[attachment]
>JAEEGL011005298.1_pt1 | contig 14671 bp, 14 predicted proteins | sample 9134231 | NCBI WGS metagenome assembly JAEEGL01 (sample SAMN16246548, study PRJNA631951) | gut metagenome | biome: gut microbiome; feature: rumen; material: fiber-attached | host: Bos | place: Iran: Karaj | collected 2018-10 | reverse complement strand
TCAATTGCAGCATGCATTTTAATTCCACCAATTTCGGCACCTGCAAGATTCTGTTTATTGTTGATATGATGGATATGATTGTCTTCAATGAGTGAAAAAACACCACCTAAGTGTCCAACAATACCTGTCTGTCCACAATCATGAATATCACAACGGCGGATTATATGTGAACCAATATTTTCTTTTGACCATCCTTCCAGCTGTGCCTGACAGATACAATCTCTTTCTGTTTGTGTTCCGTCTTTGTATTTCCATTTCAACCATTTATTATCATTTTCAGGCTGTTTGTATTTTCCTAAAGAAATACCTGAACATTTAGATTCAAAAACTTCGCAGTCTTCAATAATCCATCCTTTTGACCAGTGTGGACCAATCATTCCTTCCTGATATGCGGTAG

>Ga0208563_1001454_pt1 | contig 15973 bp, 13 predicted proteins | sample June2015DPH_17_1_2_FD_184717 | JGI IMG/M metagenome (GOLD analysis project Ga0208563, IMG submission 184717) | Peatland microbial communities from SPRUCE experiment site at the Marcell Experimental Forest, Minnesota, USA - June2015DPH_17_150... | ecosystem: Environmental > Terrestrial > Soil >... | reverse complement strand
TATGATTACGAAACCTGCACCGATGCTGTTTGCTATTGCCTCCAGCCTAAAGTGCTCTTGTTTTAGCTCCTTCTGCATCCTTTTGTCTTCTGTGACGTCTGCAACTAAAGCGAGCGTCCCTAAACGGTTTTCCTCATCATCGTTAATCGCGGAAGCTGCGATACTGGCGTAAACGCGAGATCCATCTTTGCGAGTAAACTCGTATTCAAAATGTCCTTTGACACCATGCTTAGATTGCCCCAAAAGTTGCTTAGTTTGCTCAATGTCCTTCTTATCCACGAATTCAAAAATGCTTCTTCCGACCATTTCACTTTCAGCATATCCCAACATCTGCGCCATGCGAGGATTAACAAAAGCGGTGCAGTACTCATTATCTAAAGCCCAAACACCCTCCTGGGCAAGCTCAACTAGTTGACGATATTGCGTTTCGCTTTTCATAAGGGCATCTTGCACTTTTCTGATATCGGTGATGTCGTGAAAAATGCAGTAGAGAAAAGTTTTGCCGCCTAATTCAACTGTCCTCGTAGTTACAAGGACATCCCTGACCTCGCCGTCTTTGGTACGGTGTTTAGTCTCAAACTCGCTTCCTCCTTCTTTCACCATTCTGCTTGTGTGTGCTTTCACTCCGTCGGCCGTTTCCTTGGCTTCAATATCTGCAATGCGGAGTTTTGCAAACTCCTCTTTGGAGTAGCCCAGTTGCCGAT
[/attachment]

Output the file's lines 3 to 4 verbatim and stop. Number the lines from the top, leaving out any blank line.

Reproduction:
>Ga0208563_1001454_pt1 | contig 15973 bp, 13 predicted proteins | sample June2015DPH_17_1_2_FD_184717 | JGI IMG/M metagenome (GOLD analysis project Ga0208563, IMG submission 184717) | Peatland microbial communities from SPRUCE experiment site at the Marcell Experimental Forest, Minnesota, USA - June2015DPH_17_150... | ecosystem: Environmental > Terrestrial > Soil >... | reverse complement strand
TATGATTACGAAACCTGCACCGATGCTGTTTGCTATTGCCTCCAGCCTAAAGTGCTCTTGTTTTAGCTCCTTCTGCATCCTTTTGTCTTCTGTGACGTCTGCAACTAAAGCGAGCGTCCCTAAACGGTTTTCCTCATCATCGTTAATCGCGGAAGCTGCGATACTGGCGTAAACGCGAGATCCATCTTTGCGAGTAAACTCGTATTCAAAATGTCCTTTGACACCATGCTTAGATTGCCCCAAAAGTTGCTTAGTTTGCTCAATGTCCTTCTTATCCACGAATTCAAAAATGCTTCTTCCGACCATTTCACTTTCAGCATATCCCAACATCTGCGCCATGCGAGGATTAACAAAAGCGGTGCAGTACTCATTATCTAAAGCCCAAACACCCTCCTGGGCAAGCTCAACTAGTTGACGATATTGCGTTTCGCTTTTCATAAGGGCATCTTGCACTTTTCTGATATCGGTGATGTCGTGAAAAATGCAGTAGAGAAAAGTTTTGCCGCCTAATTCAACTGTCCTCGTAGTTACAAGGACATCCCTGACCTCGCCGTCTTTGGTACGGTGTTTAGTCTCAAACTCGCTTCCTCCTTCTTTCACCATTCTGCTTGTGTGTGCTTTCACTCCGTCGGCCGTTTCCTTGGCTTCAATATCTGCAATGCGGAGTTTTGCAAACTCCTCTTTGGAGTAGCCCAGTTGCCGAT